The ISFJ will initially close down on conflict as they prefer harmony and indeed will work hard at creating that. Indeed the ISFJ will be a superb diffuser of conflict but they themselves do not enjoy it.
Issues they'll fight on
ISTJs have a strong sense of right and wrong and this tends to be around what has been agreed. They believe if you have said you’ll do something then it is akin to a contract and you should fulfil that.
ISFJs are often called ‘the defender’ and this is because they will stand up for what is right and the rights of others. So whilst they may shun conflict personally, they will fight for other people.
Conflict style / communication
Formal processes such as writing letters of complaint or going through the proper channels plays to ISTJ strengths. They are measured and formal and so will be very factual and non-emotional.
Naturally more quiet and low key, the ISFJ will be conciliatory and seek consensus preferring to see good in people and they will look to get to a resolution that makes everyone happy.
How they feel after
It is all about right and wrong. ISTJs do not like conflict if it involves emotion, as they prefer to see things far more factually and in a binary way. For them it will be about did it play out fairly and as agreed?
Altercations and over interaction in general sucks the energy of the ISFJ and so they will need some private ‘me’ time to recharge their batteries and build up their energy levels.
Dealing with conflict
Some types dislike and avoid conflict, whereas others use it to solve problems and get things done. Understand how an ISTJ deals with conflict in our practical tutorial.
We all bring something different to the team and we all agree that difference and balance are good things. However when someone is different from us we might not understand them so well so in this section we allow you to compare the differences at work, how these might manifest themselves and how best to manage them.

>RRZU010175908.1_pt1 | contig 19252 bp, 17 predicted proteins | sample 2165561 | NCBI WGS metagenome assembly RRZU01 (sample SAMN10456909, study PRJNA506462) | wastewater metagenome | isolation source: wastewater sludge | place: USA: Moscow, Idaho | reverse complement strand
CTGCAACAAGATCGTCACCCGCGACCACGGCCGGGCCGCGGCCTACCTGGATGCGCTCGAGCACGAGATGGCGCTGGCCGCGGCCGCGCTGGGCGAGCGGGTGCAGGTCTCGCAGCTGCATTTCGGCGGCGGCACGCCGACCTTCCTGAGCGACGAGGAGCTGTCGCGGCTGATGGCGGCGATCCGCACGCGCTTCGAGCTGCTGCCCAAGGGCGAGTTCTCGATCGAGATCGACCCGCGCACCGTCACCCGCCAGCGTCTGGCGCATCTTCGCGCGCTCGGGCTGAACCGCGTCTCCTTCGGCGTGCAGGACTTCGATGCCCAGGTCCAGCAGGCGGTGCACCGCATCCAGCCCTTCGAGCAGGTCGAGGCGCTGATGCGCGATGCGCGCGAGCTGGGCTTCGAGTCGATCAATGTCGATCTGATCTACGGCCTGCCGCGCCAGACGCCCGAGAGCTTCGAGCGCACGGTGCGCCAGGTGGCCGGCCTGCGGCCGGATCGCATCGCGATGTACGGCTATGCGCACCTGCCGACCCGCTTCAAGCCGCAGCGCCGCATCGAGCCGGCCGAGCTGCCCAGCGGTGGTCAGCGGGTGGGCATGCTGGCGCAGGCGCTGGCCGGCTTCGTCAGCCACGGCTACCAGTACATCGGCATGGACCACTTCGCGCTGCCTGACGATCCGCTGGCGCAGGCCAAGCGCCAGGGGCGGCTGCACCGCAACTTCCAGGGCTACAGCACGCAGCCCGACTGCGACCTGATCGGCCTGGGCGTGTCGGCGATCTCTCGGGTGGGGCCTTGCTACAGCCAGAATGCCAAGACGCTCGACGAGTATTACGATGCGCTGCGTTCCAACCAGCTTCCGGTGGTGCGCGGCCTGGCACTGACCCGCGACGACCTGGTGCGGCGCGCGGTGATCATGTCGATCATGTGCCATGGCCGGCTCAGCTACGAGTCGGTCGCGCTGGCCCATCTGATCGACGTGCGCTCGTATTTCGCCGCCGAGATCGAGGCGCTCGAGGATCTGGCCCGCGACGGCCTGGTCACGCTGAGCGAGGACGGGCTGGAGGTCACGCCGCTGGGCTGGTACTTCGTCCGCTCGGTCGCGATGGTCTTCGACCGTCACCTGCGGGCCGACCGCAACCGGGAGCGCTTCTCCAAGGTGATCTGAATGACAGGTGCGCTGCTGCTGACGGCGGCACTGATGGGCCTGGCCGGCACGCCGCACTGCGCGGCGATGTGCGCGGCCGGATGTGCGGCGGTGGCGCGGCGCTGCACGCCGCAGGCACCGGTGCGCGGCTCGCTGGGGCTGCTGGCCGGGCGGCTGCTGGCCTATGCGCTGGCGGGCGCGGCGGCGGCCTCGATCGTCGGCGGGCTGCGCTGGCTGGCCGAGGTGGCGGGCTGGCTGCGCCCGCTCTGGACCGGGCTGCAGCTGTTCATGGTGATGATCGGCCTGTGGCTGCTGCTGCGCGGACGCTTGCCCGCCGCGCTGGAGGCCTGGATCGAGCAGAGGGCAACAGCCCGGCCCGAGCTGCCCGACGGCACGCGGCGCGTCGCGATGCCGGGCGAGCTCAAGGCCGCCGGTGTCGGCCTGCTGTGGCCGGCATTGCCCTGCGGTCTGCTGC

Contribution to the team
ISTJs bring a strong sense of planning, agreeing objectives and working steadily towards closure. They have a strong eye for detail and can therefore protect the team from going off in a wrong direction.
The ISFJ will bring order, clarity, organisation and planning. Although not the most vocal member of the team, the ISFJ will make sure the team moves towards a 'known' conclusion in a planned way.
ISTJs will be great at ensuring everyone is clear on what is expected, everyone knows what the plan is and their part in it and ensuring that the plan is enacted, so more task- than people-focused.
ISFJs are more of the behind the scenes operators rather than being a charismatic leader. Yet their incredible memory, their caring and practical nature and planning ability make them good team leaders.
Best managed by clear tasks, ISTJs need plenty of time to fully understand what is expected then let them get on, working with consistent steady energy towards completion, not micro managed.
Ironically, because they prove over and over that they can be relied on for their loyalty, attention to detail and high-quality work they can be taken for granted. Give them clarity and trust, they will deliver.
Attention to detail / focus
ISTJs have and incredible eye for detail, focus and a desire to drive for closure. They will want to slowly assimilate information and be sure of their facts before moving forward and this will be as per the plan.
The ISFJ is painstaking, orderly, conscientious and anxious with a superb capacity for follow-through although they have a tendency to worry about the smaller things and a reluctance to ‘let go.’
ISTJs are more factual than creative and their value is exactly that: ensuring that was has been agreed is delivered exactly as agreed and translating everything into a plan that is clear and can be delivered.
ISFJs have a great memory for facts and superb attention to detail. They will be more factual and practical than overtly creative, motivated by an internal anxiety to ensure the team doesn’t fail.
Getting the best and motivating
Find out how to get the best out of an ISTJ and what motivates them in our practical tutorial. Are they more motivated by the task at hand, or by the people around them?
Get the best out an ISFJ and learn the way to motivate them. Are they more motivated by people, or by the task at hand? Find out more in our practical tutorial.